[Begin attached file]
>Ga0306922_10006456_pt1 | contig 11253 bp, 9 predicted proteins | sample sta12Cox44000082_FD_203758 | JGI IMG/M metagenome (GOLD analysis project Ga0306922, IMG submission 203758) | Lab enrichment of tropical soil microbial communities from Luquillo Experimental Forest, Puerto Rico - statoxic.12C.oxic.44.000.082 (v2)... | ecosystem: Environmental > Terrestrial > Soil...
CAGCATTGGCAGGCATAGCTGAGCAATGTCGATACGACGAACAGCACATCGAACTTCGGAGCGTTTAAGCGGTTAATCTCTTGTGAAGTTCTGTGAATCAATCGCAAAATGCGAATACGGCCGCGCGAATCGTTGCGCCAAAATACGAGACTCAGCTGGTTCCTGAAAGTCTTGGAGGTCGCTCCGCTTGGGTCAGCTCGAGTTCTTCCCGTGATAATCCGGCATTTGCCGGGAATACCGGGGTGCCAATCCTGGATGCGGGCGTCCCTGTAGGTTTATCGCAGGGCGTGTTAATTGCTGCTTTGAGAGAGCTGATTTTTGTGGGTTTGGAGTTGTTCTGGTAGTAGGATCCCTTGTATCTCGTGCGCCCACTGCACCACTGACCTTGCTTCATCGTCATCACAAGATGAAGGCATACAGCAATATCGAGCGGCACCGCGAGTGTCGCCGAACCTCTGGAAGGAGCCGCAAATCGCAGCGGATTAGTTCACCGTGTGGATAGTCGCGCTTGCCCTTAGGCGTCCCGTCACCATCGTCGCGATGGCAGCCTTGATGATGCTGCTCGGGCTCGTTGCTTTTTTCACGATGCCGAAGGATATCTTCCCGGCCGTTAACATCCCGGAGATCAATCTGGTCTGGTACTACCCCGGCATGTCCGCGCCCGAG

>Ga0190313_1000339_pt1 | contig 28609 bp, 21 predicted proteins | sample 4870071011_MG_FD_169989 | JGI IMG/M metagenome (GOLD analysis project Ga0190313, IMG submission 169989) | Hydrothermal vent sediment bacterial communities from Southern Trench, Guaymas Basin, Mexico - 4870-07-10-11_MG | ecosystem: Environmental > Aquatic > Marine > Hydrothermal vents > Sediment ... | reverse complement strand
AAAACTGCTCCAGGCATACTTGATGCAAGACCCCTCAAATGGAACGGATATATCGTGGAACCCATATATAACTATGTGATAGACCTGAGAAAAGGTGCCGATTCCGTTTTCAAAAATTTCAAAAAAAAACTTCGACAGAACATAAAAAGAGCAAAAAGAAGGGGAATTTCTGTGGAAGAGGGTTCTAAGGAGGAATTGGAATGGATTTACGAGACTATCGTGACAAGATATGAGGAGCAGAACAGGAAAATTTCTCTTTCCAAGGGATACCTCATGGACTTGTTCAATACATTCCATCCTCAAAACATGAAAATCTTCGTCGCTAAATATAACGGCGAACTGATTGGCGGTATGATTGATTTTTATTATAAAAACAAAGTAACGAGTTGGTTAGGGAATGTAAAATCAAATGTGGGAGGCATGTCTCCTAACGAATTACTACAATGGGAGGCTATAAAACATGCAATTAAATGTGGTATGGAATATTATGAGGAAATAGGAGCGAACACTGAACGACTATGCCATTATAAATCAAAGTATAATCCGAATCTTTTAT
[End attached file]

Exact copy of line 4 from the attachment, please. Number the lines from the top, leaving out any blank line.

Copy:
AAAACTGCTCCAGGCATACTTGATGCAAGACCCCTCAAATGGAACGGATATATCGTGGAACCCATATATAACTATGTGATAGACCTGAGAAAAGGTGCCGATTCCGTTTTCAAAAATTTCAAAAAAAAACTTCGACAGAACATAAAAAGAGCAAAAAGAAGGGGAATTTCTGTGGAAGAGGGTTCTAAGGAGGAATTGGAATGGATTTACGAGACTATCGTGACAAGATATGAGGAGCAGAACAGGAAAATTTCTCTTTCCAAGGGATACCTCATGGACTTGTTCAATACATTCCATCCTCAAAACATGAAAATCTTCGTCGCTAAATATAACGGCGAACTGATTGGCGGTATGATTGATTTTTATTATAAAAACAAAGTAACGAGTTGGTTAGGGAATGTAAAATCAAATGTGGGAGGCATGTCTCCTAACGAATTACTACAATGGGAGGCTATAAAACATGCAATTAAATGTGGTATGGAATATTATGAGGAAATAGGAGCGAACACTGAACGACTATGCCATTATAAATCAAAGTATAATCCGAATCTTTTAT